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AT&T this week launched AT&T TV, a new subscription streaming television service that uses an Android-based internet set-top, in 10 markets. But the way it’s priced and packaged looks very similar to cable and satellite TV services — in other words, AT&T TV isn’t targeted at the cord-cutter crowd.

It’s basically designed as a way for the telco to migrate customers from its DirecTV satellite and U-verse services, to deliver a premium, full-price (i.e. healthy margin) TV bundle more cost-effectively by providing for subscriber self-installation. Unlike other “virtual pay-TV” internet services, AT&T TV carries promotional pricing contingent on a traditional two-year contract, and subscribers are subject to activation and early-termination fees.

Analysts are unsure whether AT&T TV will see significant uptake. AT&T chief Randall Stephenson has promised that the new product will be the “workhorse” for the company’s pay-TV business over the next few years.

“[I]t is unclear whether the high end of the market will pay full price for a streaming service,” while AT&T TV will be unattractive to cost-conscious consumers, UBS Securities analyst John Hodulik wrote in a research note Wednesday.

The base AT&T TV “Entertainment” package starts at $59.99 per month in the first year — climbing to $93 monthly in the second year. The top-tier “Ultimate” package is $79.99 per month for first 12 months, jumping to $135 monthly thereafter. That pricing is well over other value-oriented over-the-top streaming platforms, like YouTube TV ($50 per month), Hulu With Live TV ($45 per month), or Dish’s Sling TV (which starts at $25 per month).

Moreover, note that AT&T TV requires a separate broadband service, with a recommended minimum of 8 Mbps per stream. AT&T is selling a bundle that includes broadband plus AT&T TV for $89.99 per month for the first 12 months going up to $133 monthly ($93 for TV and $40 for internet).

“We believe [AT&T TV] alone is unlikely to drive a dramatic shift in sub trends but should lower costs in [AT&T’s] Entertainment segment while providing a boost to addressable advertising,” Hodulik wrote.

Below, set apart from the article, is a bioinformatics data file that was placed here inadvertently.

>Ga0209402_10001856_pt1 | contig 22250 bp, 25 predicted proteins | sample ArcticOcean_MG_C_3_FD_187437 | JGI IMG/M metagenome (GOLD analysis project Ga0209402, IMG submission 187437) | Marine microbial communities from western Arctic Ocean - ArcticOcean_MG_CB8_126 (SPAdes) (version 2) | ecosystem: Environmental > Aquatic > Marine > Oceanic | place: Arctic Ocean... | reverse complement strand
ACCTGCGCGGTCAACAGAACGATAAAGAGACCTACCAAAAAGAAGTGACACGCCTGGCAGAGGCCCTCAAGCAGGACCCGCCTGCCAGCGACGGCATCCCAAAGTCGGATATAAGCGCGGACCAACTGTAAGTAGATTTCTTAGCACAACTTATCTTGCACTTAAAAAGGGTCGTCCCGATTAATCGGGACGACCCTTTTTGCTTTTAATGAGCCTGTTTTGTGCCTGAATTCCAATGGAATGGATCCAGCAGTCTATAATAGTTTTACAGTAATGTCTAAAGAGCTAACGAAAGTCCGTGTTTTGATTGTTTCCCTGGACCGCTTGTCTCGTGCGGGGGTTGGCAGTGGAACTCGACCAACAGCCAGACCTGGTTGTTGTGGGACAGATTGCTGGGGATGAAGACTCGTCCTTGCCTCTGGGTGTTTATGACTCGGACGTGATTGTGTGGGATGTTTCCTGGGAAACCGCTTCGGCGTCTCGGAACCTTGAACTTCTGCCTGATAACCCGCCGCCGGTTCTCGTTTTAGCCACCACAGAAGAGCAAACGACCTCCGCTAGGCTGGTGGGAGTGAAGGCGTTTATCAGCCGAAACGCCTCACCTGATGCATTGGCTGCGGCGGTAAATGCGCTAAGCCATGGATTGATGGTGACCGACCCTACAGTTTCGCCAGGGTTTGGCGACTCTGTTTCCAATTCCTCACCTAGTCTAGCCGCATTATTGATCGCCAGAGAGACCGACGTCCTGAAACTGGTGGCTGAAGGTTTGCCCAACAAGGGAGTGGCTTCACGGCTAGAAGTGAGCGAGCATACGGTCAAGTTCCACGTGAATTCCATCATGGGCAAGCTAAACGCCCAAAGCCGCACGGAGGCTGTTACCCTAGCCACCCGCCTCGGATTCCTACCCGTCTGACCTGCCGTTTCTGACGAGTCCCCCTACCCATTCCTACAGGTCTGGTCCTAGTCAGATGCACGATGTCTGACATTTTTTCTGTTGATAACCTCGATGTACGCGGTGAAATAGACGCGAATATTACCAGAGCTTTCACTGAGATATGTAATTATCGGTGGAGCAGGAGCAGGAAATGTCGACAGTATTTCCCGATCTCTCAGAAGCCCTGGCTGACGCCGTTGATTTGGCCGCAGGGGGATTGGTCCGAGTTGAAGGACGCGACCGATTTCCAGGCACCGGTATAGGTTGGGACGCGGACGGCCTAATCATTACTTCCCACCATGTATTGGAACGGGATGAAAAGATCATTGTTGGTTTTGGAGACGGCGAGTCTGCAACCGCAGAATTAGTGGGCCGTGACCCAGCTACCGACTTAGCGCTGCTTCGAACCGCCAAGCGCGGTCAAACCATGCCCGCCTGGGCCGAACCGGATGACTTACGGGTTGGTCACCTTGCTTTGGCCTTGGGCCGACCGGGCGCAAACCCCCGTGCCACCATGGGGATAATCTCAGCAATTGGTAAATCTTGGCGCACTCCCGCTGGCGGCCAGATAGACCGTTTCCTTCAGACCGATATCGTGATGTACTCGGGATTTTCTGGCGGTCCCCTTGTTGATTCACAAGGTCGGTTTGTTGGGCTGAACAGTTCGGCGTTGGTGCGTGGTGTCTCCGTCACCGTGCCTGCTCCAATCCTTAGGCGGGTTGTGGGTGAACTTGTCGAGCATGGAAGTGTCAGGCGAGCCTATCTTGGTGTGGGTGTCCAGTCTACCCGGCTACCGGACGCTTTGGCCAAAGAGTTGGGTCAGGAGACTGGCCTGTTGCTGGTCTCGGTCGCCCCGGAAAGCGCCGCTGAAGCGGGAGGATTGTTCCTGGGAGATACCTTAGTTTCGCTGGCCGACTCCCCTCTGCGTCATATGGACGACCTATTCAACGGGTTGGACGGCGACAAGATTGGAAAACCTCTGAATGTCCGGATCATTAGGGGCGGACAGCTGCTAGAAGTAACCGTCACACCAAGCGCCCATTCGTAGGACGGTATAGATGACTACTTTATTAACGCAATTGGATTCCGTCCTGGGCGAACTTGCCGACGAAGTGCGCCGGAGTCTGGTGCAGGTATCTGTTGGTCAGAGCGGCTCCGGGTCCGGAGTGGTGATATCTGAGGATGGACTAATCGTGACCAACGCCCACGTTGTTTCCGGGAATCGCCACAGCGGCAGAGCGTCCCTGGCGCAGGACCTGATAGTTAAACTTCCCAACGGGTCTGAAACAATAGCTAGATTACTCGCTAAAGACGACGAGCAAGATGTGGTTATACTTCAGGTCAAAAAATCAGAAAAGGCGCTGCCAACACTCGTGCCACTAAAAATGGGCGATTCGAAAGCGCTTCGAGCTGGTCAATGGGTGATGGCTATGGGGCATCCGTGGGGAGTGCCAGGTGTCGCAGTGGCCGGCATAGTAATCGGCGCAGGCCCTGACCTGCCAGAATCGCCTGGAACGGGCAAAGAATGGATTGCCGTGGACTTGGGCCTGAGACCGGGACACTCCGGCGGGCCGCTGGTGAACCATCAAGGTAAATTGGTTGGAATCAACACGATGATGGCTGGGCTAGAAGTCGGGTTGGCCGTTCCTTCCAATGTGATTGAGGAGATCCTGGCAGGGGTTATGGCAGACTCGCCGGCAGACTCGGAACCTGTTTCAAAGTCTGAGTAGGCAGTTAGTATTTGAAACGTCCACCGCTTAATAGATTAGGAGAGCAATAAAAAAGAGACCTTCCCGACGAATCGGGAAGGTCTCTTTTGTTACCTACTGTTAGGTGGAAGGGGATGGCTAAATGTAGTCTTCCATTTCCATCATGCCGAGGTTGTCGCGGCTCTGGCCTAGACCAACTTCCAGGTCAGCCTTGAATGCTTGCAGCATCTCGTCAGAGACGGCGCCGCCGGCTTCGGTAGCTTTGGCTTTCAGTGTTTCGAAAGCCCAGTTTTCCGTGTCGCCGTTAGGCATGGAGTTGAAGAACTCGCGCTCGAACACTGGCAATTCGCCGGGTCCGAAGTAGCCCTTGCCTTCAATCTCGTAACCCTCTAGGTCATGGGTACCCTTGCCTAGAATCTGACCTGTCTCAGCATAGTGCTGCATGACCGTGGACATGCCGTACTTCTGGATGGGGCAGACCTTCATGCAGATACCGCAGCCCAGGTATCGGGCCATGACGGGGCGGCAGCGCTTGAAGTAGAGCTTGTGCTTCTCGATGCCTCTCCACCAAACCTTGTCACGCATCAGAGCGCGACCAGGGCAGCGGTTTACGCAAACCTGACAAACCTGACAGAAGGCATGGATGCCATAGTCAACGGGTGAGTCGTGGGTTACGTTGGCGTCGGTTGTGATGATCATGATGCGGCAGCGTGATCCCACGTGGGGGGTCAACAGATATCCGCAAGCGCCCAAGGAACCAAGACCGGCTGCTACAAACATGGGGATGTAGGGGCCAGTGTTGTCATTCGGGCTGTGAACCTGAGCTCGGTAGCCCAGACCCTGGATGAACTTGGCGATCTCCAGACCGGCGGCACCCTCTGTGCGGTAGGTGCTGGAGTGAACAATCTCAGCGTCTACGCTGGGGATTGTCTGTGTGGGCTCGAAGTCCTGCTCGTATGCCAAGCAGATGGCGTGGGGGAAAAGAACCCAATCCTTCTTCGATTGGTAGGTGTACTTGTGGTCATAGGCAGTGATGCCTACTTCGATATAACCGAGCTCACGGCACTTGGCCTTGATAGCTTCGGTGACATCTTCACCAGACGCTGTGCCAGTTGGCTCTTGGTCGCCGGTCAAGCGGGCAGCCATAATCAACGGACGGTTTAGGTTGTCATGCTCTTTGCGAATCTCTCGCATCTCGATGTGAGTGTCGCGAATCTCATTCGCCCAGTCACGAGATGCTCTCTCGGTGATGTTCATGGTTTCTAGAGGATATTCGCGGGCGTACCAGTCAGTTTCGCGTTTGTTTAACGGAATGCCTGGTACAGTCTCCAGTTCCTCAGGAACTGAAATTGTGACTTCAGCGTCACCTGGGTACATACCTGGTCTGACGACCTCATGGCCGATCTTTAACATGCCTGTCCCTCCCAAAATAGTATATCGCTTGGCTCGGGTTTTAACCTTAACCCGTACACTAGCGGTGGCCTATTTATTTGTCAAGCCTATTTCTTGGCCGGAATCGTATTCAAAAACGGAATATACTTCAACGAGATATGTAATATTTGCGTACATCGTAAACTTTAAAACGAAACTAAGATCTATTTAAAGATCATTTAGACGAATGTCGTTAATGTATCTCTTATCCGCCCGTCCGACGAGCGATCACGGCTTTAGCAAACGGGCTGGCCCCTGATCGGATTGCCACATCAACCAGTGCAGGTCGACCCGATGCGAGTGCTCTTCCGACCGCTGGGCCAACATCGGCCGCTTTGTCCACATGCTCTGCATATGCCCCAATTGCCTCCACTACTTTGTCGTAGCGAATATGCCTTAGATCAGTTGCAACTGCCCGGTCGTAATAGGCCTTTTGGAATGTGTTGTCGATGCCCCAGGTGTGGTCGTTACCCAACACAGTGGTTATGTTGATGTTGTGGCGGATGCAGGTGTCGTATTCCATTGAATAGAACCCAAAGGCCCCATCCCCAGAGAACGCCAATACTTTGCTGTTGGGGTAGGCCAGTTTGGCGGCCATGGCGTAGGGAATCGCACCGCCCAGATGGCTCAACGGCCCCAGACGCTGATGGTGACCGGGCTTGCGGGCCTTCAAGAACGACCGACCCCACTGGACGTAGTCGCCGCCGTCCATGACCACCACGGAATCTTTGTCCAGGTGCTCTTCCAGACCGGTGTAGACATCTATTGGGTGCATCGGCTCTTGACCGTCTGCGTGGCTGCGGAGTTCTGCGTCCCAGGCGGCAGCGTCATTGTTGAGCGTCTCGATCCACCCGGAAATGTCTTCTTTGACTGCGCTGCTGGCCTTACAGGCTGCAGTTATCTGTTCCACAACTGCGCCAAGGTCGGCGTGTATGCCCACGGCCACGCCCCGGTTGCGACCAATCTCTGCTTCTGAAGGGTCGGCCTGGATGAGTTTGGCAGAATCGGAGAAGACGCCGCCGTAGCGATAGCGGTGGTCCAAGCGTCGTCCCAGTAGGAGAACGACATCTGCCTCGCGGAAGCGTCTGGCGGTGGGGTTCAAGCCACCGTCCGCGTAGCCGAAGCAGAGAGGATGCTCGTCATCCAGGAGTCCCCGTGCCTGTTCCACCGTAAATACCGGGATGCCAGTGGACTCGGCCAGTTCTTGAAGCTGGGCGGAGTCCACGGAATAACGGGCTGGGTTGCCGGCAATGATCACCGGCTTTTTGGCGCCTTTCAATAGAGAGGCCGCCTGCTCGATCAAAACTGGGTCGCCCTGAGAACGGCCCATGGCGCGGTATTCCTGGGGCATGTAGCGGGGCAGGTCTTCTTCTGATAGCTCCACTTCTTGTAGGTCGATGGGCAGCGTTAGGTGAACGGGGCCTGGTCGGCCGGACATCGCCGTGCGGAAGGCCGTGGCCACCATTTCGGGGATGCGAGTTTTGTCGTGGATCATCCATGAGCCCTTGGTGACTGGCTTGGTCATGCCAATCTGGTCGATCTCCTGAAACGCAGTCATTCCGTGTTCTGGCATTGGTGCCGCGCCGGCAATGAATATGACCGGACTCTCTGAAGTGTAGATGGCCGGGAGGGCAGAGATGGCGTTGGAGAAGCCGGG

AT&T TV is currently available in Orange, Calif.; Riverside, Calif.; West Palm Beach, Fla.; Topeka, Kan.; Wichita, Kan.; St. Louis, Mo.; Springfield, Mo.; Corpus Christi, Texas; El Paso, Texas; and Odessa, Texas.

The newly launched AT&T TV does include some bells and whistles: The 4K-enabled set-top integrates third-party apps from Netflix and Pandora, and includes a voice remote with the Google Assistant built-in. But other pay-TV services, like Comcast’s Xfinity X1, offer similar features.

AT&T TV allows a maximum of three concurrent streams and includes three months of free access to HBO, Cinemax, Showtime and Starz, as well as a video-on-demand library with 55,000 titles and 500 hours of DVR storage.

Meanwhile, AT&T is phasing out the “DirecTV Now” brand name, replacing it with “AT&T TV Now.” Pricing for AT&T TV Now starts at $50 per month, with about 45 channels including HBO.

The launch of AT&T TV comes after the company reported a 778,000 net loss in DirecTV satellite and U-verse TV customers and lost 168,000 DirecTV Now subs for the second quarter of 2019. In the last 12 months, AT&T has lost about 2 million traditional pay-TV customers, down 8.6% year over year, and DirecTV Now’s subscriber base has shrunk 26%.

The pain will continue into the current quarter: UBS expects AT&T to drop 838,000 premium TV subscribers given program blackouts and subscribers dropping off after their promotional pricing ends. According to Hodulik, in 2020, AT&T TV should help the telco “maintain stability” in the profitability of its Entertainment segment while “sub losses moderate” with the last of the promotional DirecTV subscribers rolling off.